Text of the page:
On September 15, 2014, Justice Scarpulla of the New York County Commercial Division issued a decision in Lexington Insurance Co. v. Sirius America Insurance Co., 2014 NY Slip Op. 32429(U), ruling that a reinsurer was entitled to discovery regarding (1) the reinsured’s settlement of a claim covered by the underlying policy, and (2) the allocation of the settlement proceeds, notwithstanding a policy provision that generally requires deference to the reinsured’s settlement decisions.
Reinsurance contracts like the ones at issue in Lexington Ins. Co. commonly contain a provision known as a “follow-the-fortunes” (or “follow the settlements”) clause, which precludes the reinsurer from “second guess[ing] the good faith liability determinations made by its reinsured,” and therefore requires the reinsurer “to indemnify for payments reasonably within the terms of the original policy, even if technically not covered by it.” Such provisions are designed to prevent extensive collateral litigation on the reasonableness of the settlement amount. As the Court of Appeal recognized in a recent decision cited by Justice Scarpulla on this issue, such deference is sensible because, in general, the interests of reinsurer and the reinsured are presumptively aligned (both want to settle for as little as possible). When it comes to issues of allocation, however, the interests may diverge, since, the reinsured could structure the settlement so as to shift responsibility for all, or a larger portion, of the settlement amount to the reinsured. Thus, in evaluating allocation issues, even where the reinsurance contract has a follow-the-fortunes clause, the courts defer to the reinsured’s decision only if it is “objectively reasonable.” In light of that background law, Justice Scarpulla found that the reinsurer was entitled to discovery concerning the settlement to establish a potential defense:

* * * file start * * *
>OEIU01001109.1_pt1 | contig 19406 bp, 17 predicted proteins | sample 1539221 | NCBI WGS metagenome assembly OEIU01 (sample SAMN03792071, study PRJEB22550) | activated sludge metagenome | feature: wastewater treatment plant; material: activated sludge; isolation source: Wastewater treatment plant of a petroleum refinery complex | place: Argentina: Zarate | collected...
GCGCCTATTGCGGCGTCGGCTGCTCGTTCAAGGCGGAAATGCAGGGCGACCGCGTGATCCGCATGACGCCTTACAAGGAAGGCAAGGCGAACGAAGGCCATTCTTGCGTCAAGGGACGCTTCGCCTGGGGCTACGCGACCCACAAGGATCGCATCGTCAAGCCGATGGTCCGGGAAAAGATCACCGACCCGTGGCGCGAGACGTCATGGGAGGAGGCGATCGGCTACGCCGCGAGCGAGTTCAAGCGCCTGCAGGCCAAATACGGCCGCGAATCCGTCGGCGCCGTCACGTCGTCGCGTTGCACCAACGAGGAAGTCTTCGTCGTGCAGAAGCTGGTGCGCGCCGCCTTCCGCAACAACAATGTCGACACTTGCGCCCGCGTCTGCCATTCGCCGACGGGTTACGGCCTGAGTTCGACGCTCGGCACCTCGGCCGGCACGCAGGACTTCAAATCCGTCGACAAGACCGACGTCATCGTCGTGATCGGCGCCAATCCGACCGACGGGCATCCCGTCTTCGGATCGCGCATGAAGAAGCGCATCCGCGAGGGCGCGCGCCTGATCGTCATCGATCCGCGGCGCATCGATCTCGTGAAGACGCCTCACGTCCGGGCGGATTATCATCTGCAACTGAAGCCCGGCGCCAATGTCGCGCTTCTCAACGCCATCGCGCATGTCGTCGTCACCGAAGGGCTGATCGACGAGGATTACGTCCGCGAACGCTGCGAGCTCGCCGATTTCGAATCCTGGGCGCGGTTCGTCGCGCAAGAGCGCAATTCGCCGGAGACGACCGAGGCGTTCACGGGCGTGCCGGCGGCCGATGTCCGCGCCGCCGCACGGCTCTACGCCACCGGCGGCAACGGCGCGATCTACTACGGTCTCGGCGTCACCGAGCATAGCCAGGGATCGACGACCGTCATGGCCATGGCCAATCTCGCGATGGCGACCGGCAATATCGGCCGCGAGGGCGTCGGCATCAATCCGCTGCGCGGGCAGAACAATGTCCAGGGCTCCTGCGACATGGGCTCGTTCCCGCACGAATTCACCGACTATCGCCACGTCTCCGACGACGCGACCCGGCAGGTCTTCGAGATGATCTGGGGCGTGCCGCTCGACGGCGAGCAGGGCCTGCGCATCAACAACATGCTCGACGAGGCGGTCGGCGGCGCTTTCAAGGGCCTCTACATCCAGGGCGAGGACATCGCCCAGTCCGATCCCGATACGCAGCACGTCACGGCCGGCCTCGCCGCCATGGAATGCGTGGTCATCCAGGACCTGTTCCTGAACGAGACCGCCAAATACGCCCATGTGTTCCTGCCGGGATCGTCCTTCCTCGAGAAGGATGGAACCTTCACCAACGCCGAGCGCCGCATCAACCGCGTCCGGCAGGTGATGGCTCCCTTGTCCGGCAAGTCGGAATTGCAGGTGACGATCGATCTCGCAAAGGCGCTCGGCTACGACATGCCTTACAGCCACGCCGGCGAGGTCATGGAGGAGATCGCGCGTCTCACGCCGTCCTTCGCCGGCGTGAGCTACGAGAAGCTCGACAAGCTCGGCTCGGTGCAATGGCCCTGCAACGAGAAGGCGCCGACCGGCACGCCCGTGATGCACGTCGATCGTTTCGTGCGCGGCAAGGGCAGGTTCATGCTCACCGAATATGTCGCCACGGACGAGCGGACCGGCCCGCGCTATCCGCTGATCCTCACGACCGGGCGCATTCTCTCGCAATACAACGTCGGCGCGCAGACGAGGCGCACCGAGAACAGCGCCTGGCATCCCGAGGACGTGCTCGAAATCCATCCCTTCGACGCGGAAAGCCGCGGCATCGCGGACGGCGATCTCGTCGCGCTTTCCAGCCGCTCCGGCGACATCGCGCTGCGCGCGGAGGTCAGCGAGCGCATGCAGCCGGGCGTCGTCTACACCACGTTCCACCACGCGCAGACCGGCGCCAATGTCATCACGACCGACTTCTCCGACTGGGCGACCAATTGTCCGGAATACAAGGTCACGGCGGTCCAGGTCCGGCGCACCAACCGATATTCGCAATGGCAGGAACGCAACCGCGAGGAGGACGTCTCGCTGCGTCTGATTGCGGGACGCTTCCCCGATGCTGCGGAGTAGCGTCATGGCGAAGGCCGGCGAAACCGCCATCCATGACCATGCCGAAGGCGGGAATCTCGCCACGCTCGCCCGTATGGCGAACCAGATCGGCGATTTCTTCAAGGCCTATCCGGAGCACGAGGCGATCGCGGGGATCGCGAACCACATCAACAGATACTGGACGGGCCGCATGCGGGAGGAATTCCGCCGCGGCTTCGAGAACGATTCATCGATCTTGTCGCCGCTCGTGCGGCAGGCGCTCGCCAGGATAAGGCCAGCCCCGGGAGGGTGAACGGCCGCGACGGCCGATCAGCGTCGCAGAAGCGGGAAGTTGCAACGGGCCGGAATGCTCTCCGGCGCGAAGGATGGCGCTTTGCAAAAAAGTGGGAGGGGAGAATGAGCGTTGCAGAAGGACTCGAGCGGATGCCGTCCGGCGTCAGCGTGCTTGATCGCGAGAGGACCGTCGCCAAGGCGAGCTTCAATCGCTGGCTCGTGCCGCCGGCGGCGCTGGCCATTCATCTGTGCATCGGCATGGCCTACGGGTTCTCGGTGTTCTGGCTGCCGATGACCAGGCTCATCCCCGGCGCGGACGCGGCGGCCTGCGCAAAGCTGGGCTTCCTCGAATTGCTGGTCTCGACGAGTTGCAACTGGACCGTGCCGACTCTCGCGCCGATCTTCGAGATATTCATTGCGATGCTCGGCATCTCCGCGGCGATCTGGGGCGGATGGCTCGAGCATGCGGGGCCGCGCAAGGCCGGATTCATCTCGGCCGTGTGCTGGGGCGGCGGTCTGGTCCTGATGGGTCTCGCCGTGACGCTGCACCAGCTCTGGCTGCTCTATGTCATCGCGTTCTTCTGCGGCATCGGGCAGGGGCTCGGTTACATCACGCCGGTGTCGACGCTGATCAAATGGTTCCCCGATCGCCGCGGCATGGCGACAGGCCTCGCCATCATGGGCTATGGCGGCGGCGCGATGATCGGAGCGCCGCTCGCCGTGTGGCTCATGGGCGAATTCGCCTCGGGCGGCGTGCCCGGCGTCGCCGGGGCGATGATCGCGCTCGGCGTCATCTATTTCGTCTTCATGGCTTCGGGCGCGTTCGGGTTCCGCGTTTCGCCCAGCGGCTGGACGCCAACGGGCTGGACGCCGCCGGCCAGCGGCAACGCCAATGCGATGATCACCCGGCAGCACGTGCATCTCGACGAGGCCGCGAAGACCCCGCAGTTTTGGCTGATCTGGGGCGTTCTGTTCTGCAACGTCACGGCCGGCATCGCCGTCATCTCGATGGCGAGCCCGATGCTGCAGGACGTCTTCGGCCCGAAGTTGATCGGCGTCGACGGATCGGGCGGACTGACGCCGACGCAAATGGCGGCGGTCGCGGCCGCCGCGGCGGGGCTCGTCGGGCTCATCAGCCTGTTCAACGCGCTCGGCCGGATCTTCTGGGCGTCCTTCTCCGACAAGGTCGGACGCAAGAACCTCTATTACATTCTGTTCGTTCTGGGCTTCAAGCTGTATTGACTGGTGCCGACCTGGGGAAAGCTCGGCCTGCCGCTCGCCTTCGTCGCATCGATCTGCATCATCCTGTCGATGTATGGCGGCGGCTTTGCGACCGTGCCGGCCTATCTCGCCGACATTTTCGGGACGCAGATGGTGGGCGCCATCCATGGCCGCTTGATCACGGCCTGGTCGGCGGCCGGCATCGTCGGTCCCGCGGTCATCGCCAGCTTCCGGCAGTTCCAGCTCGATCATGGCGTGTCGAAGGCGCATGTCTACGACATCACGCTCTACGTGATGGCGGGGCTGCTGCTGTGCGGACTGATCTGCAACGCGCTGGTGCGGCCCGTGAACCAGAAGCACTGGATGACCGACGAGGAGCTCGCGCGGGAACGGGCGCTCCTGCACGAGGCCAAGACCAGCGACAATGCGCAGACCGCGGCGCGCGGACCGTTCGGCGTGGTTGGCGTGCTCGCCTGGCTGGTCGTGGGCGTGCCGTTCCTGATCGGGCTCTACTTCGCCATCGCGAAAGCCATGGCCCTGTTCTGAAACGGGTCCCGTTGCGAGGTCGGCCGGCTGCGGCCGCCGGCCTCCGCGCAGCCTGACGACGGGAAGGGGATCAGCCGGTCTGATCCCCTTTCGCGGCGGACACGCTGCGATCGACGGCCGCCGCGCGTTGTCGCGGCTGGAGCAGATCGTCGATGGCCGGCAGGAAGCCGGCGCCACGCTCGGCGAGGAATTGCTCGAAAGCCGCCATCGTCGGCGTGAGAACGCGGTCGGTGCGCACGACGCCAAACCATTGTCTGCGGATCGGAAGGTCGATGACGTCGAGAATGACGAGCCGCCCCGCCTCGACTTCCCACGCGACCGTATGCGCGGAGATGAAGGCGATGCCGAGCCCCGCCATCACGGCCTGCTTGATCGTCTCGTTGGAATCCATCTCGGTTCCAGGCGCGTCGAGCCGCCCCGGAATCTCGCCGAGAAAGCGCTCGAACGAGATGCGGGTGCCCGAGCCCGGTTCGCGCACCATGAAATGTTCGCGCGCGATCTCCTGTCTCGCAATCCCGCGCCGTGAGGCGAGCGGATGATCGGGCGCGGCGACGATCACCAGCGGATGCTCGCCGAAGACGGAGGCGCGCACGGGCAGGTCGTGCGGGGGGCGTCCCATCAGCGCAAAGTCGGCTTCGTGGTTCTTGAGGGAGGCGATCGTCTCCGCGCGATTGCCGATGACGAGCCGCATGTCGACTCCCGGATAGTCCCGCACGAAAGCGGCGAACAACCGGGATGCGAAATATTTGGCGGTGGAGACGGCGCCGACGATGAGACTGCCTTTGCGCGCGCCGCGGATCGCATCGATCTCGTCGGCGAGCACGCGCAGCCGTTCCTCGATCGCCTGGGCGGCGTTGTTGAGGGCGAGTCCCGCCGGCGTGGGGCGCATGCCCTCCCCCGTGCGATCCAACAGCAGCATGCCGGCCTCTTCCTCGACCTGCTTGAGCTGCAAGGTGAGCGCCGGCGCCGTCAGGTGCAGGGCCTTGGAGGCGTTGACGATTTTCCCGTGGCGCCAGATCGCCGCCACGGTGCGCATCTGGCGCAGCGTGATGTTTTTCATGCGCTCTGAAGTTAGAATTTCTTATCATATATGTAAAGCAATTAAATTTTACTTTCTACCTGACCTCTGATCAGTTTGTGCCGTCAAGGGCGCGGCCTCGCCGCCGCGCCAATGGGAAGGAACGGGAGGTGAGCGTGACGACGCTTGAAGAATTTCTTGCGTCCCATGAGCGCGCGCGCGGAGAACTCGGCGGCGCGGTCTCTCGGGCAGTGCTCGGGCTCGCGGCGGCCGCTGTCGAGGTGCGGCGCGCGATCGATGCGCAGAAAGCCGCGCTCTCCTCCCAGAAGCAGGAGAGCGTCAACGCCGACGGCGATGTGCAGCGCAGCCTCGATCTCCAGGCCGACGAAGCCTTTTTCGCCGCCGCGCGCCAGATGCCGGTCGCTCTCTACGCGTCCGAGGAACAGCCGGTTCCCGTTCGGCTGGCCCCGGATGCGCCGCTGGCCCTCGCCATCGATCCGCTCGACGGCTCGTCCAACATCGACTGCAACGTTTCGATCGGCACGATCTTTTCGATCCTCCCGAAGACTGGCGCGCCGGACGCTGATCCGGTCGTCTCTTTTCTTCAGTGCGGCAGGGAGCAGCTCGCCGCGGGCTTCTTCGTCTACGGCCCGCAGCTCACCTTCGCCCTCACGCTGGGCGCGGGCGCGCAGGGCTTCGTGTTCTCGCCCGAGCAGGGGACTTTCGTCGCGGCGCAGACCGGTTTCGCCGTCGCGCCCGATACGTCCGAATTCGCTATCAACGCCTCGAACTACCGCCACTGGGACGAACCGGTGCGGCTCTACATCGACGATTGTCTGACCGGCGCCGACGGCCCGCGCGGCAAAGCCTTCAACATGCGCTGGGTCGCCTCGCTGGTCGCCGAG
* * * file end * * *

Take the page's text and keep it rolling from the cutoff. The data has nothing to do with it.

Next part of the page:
In United States Fid. & Guar. Co. v. American Re-Ins. Co., the New York Court of Appeals recently held that, while a cedent’s decision on allocation is entitled to deference under a follow-the-settlements clause, the reinsurer will only be bound by the cedent’s allocation if it is objectively reasonable. Further, it is well-settled that under a follow-the-settlements clause, a reinsurer is bound by the settlement or compromise of a claim agreed to by a cedent unless it can show impropriety in arriving at the settlement. Under these doctrines, Sirius is entitled to discovery regarding National and Lexington’s settlement and allocation decisions.